Then reality set in. Consumers were disappointed in what the system actually offered. It projected only static black-and-white photos, about 3 inches square. Only one picture at a time could be transmitted across a telephone line, and during the two or three minutes it took to send the picture, no conversation was allowed.
Finally, there was the sticker shock. The units were priced at $1,599 each, and consumers quickly learned that the system was useless unless purchased in pairs because the person on the other line needed one too. "At those prices people said they would rather wait until the phone offered full motion video and color," recalls Fochtman.
"George Jetson's phone, that really is the future. And we learned that consumers have that same vision too," he adds. "Only they're not willing to buy the intermediate product."
The Lumaphone wasn't Mitsubishi's only failure during 1987. At the same time the phone was introduced, a team of advanced engineers rolled out the company's deluxe home management system, a computer-like device that could control the lights, temperature, security alarms, intercom and piped-in music in every room of the house. The only problem with the system, recalls one company insider, is that it practically required a Ph.D. in engineering to operate.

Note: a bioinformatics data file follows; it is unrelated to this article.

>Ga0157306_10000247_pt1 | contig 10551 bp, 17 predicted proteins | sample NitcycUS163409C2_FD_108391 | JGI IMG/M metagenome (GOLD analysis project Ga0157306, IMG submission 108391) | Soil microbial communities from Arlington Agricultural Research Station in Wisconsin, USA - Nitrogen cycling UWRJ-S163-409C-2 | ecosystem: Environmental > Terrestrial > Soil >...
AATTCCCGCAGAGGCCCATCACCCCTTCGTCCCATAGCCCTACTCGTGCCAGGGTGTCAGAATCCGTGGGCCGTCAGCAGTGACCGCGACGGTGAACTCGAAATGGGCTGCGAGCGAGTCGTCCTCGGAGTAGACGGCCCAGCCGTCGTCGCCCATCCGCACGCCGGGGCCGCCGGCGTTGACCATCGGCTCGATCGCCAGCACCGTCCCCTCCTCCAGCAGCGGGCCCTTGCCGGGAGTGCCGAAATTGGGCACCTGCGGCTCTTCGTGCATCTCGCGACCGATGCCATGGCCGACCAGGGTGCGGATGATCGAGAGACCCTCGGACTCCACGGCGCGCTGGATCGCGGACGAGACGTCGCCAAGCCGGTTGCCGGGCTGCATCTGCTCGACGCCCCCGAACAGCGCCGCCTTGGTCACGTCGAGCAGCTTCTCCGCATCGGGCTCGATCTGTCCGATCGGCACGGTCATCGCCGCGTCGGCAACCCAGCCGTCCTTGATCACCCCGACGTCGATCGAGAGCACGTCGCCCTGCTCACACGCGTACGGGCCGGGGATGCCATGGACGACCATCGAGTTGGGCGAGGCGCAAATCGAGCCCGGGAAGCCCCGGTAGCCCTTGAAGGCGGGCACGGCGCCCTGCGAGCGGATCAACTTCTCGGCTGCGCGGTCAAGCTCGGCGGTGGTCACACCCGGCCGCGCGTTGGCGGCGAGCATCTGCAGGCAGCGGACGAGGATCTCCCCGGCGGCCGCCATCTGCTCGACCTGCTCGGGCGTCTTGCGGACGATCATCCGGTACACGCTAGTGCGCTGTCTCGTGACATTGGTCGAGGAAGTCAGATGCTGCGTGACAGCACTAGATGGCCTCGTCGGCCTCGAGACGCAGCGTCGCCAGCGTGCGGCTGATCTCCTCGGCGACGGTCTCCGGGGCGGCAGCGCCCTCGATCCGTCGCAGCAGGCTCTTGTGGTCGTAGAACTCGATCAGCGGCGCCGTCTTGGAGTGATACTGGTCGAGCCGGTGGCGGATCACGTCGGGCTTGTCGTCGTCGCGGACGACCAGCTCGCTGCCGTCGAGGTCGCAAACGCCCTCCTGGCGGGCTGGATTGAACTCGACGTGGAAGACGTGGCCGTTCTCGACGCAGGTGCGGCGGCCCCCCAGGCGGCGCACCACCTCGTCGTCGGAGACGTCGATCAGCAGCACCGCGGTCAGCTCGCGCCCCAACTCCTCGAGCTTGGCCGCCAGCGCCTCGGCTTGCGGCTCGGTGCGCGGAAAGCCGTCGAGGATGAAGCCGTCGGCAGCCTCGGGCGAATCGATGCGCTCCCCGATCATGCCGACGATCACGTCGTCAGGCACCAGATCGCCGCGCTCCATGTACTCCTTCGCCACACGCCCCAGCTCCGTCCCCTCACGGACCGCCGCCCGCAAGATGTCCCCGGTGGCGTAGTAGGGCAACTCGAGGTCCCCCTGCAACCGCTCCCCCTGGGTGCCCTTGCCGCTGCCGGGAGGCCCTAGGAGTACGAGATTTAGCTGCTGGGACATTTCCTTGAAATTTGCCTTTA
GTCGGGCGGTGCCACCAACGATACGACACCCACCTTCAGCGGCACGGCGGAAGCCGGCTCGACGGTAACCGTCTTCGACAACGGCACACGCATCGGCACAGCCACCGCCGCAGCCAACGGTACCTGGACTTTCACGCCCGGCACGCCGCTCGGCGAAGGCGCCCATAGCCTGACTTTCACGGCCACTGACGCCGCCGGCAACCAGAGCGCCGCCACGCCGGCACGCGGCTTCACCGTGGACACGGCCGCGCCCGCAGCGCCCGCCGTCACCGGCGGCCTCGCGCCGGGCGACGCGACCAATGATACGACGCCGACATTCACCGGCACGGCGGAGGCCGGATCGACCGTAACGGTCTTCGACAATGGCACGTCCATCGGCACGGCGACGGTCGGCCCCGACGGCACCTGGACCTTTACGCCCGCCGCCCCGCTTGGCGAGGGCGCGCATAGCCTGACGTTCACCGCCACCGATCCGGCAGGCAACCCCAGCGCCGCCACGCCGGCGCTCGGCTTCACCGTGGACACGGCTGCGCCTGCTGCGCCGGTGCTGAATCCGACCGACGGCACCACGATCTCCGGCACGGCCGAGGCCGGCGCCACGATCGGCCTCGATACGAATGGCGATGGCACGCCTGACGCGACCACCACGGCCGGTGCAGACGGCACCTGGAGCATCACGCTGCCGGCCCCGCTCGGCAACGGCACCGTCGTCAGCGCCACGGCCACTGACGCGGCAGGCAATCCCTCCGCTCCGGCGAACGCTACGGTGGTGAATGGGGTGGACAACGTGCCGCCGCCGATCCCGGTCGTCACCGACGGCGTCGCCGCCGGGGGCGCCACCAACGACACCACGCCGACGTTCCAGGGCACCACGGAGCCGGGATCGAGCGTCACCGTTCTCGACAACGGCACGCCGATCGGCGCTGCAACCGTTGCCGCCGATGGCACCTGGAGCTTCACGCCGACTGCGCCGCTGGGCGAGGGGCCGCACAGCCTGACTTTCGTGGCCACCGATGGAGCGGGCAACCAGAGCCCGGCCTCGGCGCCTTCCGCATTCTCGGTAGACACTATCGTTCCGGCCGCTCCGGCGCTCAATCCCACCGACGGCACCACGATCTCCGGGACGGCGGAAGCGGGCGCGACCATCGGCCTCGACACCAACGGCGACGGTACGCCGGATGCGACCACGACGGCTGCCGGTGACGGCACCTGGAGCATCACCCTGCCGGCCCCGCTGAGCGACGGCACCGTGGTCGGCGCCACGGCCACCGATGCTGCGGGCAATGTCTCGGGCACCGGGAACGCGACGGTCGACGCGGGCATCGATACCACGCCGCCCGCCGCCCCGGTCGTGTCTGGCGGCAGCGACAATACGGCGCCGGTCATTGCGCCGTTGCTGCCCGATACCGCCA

The system, which never made it into production, was sent back to the research labs in Japan for further work, and has not been heard of since. Company officials decline to reveal how much the company spent developing the prototype.
Mitsubishi is far from alone at misjudging the consumer's appetite for household wizardry. In the early 1980s, Sharp Electronics introduced a microwave oven in the United States that came equipped with 30 electronically encoded recipe cards. The idea was to pop the food into the oven, run the recipe card through the "reader" as you would run a debit card through a bank automated teller machine, and walk away. Dinner was ready when the beeper sounded.
The machine, which cost about $100 more than comparable models, was pulled off the market when customers balked at the price tag. Sharp officials say the lesson they learned from the recipe card fiasco has kept them from introducing a couple of kitchen items that have proven popular in Japan, including a $1,000 microwave oven that comes with its own bar-code scanning wand and bar-code labeled cookbook, whose purpose is similar to that of the original model with the recipe cards.
"Compared with their Japanese counterparts, U.S. consumers are not all that gadget-happy," says Ann Howard, Sharp's national marketing manager in Mahwah, N.J. "The U.S. consumer is more interested in products with good value, not necessarily all the latest bells and whistles."